Biden tries to tamp down tensions with Putin call
Biden asks for funding to help bring 95,000 Afghans to US
The Biden administration is planning to ask Congress for funding to bring some 95,000 Afghans to America and assist in resettling them - a sign both of U.S. commitments to allies and the likelihood that efforts to evacuate them will linger for months.
The White House is asking for $6.4 billion through a continuing resolution to fund ongoing efforts to get allies and other vulnerable Afghans out of the country.
A senior administration official said those funds would be used to help bring 65,000 Afghans to the U.S. by the end of September as well as another 30,000 who may come over the course of the next year.
"The U.S. government will continue to press the Taliban to uphold our commitment to ensure safe passage for those remaining Americans who want to leave and for Afghans who worked with and support us," the official said on the call.
"The majority of the funds requested are for DOD and State to support overseas sites, like Ramstein in Germany, and sites in the United States as well as transportation for allies and partners between those overseas sites and the United States," they said, referring to the departments of Defense and State.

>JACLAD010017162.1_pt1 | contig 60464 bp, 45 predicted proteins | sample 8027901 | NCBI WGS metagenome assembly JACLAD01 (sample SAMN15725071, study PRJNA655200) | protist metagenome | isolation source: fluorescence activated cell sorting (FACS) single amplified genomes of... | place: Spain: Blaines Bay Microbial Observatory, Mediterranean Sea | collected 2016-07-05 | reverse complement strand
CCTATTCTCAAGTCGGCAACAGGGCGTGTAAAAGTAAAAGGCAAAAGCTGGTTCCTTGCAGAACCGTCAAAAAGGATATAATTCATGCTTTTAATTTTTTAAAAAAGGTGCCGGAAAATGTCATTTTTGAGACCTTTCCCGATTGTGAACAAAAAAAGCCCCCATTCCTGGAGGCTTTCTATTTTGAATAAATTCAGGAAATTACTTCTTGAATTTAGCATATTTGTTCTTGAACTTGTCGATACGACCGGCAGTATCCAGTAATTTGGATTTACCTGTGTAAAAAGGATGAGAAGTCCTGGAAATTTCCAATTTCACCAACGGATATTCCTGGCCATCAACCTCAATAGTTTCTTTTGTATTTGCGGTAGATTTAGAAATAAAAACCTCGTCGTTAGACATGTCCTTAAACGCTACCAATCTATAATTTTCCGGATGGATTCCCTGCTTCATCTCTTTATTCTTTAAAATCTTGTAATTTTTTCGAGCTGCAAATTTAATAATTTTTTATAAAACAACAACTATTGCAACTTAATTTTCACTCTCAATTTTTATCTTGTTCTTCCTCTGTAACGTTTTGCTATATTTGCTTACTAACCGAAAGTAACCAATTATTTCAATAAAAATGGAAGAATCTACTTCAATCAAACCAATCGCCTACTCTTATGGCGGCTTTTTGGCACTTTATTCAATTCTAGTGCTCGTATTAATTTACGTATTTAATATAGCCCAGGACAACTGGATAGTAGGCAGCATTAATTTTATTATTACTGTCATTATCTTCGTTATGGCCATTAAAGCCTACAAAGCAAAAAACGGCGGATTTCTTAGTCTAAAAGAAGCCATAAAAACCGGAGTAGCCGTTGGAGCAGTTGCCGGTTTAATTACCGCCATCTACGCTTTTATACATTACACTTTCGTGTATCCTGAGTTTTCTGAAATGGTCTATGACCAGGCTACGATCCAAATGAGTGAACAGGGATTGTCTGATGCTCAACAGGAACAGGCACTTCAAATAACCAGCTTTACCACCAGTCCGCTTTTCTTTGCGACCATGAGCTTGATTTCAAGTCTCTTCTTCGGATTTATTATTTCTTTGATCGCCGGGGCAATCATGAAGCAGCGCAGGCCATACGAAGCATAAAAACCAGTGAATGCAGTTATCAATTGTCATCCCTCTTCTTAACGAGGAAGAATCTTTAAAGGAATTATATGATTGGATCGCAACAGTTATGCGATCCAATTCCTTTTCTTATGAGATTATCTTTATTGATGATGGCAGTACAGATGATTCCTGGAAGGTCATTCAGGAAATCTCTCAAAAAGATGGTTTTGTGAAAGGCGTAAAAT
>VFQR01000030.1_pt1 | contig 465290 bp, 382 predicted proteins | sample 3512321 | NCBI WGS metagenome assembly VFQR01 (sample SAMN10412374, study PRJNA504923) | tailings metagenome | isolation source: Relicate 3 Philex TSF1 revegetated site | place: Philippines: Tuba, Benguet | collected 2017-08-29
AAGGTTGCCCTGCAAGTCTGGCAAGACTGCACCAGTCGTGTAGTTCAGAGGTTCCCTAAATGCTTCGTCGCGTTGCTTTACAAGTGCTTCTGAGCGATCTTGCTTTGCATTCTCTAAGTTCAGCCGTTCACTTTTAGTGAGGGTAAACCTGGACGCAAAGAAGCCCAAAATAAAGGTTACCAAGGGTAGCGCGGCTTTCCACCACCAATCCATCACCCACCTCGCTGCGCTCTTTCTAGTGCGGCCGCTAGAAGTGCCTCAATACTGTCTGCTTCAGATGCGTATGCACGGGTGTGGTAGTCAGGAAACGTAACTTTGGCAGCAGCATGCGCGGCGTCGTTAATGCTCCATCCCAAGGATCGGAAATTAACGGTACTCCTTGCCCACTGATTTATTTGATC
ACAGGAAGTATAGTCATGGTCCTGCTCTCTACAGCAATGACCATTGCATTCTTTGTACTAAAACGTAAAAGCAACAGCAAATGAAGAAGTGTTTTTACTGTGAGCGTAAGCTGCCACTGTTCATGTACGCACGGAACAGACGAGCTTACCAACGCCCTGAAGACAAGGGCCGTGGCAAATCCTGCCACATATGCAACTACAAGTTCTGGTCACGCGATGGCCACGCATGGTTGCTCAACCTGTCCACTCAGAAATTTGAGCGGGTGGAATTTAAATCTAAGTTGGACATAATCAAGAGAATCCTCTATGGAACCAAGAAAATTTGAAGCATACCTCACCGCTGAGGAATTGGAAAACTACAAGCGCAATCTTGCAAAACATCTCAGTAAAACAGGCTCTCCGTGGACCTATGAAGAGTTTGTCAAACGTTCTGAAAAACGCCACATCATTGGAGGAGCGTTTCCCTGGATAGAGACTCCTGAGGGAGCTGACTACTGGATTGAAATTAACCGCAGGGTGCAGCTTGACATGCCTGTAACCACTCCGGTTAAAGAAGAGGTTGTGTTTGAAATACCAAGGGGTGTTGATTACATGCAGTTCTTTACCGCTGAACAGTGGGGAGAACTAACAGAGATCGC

The funding indicates that so-called lily pad sites, overseas bases used to house evacuated Afghans as they await vetting to enter the U.S., will be operational for months on end.
The official said the funding for the overseas sites "shows the commitment to continue that work to ensure that we have the facilities that will be necessary so that individuals who do continue to depart from Afghanistan have certain locations to which to go for the same process that those already evacuated have gone through, including the critical step of security screening and vetting."
The funding request includes $2.4 billion for Defense Department bases and personnel while $1.3 billion would go to the State Department for its resettlement efforts.
As of last week, there were nearly 40,000 evacuated Afghans waiting abroad to enter the U.S. Those in Qatar have complained about the extreme heat, as well as a limited number of bathroom facilities.
The Hill previously reported how one man who was evacuated to Qatar along with his wife has remained in the camp after the government offered a flight to him but not to her.
"The heat is just killing me and the bathroom situation is really bad," he said. "They brought us to these camps, and we don't know what's going to happen next."
The senior administration official said the funding would also be used to continue to house Afghans who arrive in the U.S. - often at military bases - before they are connected with various resettlement agencies.
The request from the White House comes as the administration seeks funding to float government operations until Congress concludes its work on the budget.
Also included in the request is $815 million for the U.S. Agency for International Development to provide humanitarian assistance funding and $1.7 billion for the Department of Health and Human Services to provide refugee services.
Another $193 million is slated for U.S. Citizenship and Immigrations Services to ramp up their capacity and help new residents sort out their immigration status and gain status as lawful permanent residents.